Monday, July 11, 2005
Sunday, July 10, 2005
From a recent interview with the Marvel honcho over at the great Comic Book Resources:
"I noticed of course that Stan Lee and Jack Kirby's names appeared in the credits. Did any money end up going to the Kirby estate or his relatives?
Arad: No, there is no money going to the Kirby estate. Jack Kirby was a hand for hire like all the Marvel artists. He got credit, but not money."
Avi, your highly paid, high powered job wouldn't fucking exist without the labours of this man. Show some respect. Oh, and thanks for making my mind up about avoiding this car crash of a movie at all costs.
Thursday, July 07, 2005
Being from Northern Ireland, we've gotten a unique perspective on the randomised slaughter that is terrorist bombing. Too much fucking perspective, as Nigel Tuffnell put it. And my hometown had the privilege of being the most bombed town in Northern Ireland, too. Growing up, it was all hardboard in the windows round our way, with "business as usual" painted artlessly on them.
I thought the Provisional IRA had it in for me personally, because they seemed to bomb the three central pivots of my life: McKinley's toy shop, where I bought my STAR WARS action figures; Robinson's toy shop, where I bought my ACTION MAN gear; and the Astor cinema, at regular intervals. Little did I know, at that age, that this was actually due to their proximity to certain tactical targets (the court house, the cop shop, the local newspaper's offices). All I knew was that the Provos were the biggest bunch of joyless fuckers ever, stomping all over the holy trinity of my little kid life.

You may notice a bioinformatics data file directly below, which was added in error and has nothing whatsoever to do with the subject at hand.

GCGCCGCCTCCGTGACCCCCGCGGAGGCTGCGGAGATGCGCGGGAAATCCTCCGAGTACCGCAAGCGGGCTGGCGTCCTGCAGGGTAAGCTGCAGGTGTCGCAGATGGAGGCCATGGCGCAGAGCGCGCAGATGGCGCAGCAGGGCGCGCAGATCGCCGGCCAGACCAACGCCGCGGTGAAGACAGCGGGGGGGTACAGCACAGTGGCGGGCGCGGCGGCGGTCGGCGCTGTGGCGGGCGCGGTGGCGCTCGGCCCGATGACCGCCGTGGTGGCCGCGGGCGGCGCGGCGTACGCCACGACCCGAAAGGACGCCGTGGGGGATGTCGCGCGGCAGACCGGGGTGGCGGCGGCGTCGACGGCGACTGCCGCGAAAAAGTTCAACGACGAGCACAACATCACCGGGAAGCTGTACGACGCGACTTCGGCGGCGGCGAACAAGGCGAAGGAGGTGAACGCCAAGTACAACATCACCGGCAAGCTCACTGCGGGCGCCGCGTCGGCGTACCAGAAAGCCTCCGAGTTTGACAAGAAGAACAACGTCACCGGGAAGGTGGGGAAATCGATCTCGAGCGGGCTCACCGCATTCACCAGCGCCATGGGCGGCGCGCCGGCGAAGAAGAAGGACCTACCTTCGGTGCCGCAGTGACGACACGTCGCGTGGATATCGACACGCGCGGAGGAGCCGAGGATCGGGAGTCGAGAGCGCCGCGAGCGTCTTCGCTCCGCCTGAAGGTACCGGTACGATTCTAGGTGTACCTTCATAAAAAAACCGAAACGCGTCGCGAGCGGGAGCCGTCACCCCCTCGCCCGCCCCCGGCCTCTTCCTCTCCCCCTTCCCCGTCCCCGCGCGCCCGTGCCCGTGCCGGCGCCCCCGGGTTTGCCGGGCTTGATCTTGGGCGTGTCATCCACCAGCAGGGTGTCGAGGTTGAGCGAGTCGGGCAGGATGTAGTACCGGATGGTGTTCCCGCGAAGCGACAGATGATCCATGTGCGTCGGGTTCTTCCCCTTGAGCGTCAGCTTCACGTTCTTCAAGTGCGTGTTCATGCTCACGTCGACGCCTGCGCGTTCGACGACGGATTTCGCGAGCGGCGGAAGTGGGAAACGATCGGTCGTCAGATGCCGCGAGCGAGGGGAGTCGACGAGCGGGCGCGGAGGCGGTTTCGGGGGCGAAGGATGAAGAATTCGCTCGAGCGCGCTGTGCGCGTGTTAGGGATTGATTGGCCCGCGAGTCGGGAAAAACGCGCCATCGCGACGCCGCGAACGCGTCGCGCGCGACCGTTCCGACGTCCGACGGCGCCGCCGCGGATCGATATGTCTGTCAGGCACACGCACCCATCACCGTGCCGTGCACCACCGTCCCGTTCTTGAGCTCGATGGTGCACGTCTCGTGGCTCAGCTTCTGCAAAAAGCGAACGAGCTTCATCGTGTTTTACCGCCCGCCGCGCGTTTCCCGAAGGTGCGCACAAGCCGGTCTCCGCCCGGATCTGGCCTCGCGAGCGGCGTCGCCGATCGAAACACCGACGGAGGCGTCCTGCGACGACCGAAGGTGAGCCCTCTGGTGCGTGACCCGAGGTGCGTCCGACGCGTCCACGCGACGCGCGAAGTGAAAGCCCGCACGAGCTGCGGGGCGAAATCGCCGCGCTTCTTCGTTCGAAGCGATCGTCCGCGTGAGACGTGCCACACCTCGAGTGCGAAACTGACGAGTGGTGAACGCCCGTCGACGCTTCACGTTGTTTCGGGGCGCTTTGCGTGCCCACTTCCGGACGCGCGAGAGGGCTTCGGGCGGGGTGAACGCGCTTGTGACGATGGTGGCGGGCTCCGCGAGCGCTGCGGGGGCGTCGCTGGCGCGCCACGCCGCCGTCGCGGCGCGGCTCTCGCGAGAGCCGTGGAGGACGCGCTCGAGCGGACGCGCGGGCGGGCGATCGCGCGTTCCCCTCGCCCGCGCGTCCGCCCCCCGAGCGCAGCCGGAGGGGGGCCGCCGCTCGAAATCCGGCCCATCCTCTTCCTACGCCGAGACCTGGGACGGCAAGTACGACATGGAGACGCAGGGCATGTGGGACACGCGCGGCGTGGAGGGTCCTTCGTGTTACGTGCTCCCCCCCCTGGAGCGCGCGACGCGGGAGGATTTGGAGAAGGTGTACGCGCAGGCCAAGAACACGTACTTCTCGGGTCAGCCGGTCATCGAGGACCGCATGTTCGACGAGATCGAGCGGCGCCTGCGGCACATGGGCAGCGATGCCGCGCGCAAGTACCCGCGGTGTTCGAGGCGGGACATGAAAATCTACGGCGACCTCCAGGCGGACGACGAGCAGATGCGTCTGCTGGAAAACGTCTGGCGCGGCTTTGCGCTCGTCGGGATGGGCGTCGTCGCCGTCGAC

To add insult to injury, I missed half the dialogue in every episode of DOCTOR WHO, because every Saturday night, local news readers would clumsily read out police warnings for local key holders to go back and check their premises, as the 'RA regularly phoned in some half-hearted warnings of incendiary devices hidden in the shops. Finally, they succeeded in putting both the toy shops in my home town out of business. To add insult to injury, it was during the run-up to Christmas. I had a Tom Baker Mego DR WHO doll and to-scale TARDIS back in the Christmas club (art on the box by Walt Simonson!). For weeks, me, mum and dad would go in and pay a little bit off. I was being taught a valuable lesson in economics - Santa doesn't exist, and everything you get at Christmas we've had to strive for, save for, work for. Well fuck that sonny, because BOOOM! Your present of a lifetime has been smelted down because a bunch of malicious tossers hate their neighbours, but hide that awful truth behind a wall of sub-Marxist cobblers (still do).
So the moral of this meandering anecdote: terrorists are humourless bastards who'll always try and shit all over the finer things in life. But fuck them. Fuck anyone who can place ideology over empathy.
Sunday, July 03, 2005
Dear Mr Blair,
I'm just writing to say that it's a total disgrace that those damn Martians are still being allowed to kill Africans in this day and age. That said, I've been drinking heavily, and I may have gotten the LIVE 8 concerts mixed up with the late showing of WAR OF THE WORLDS I've just sat through.
Disgusted of Tunbridge Wells.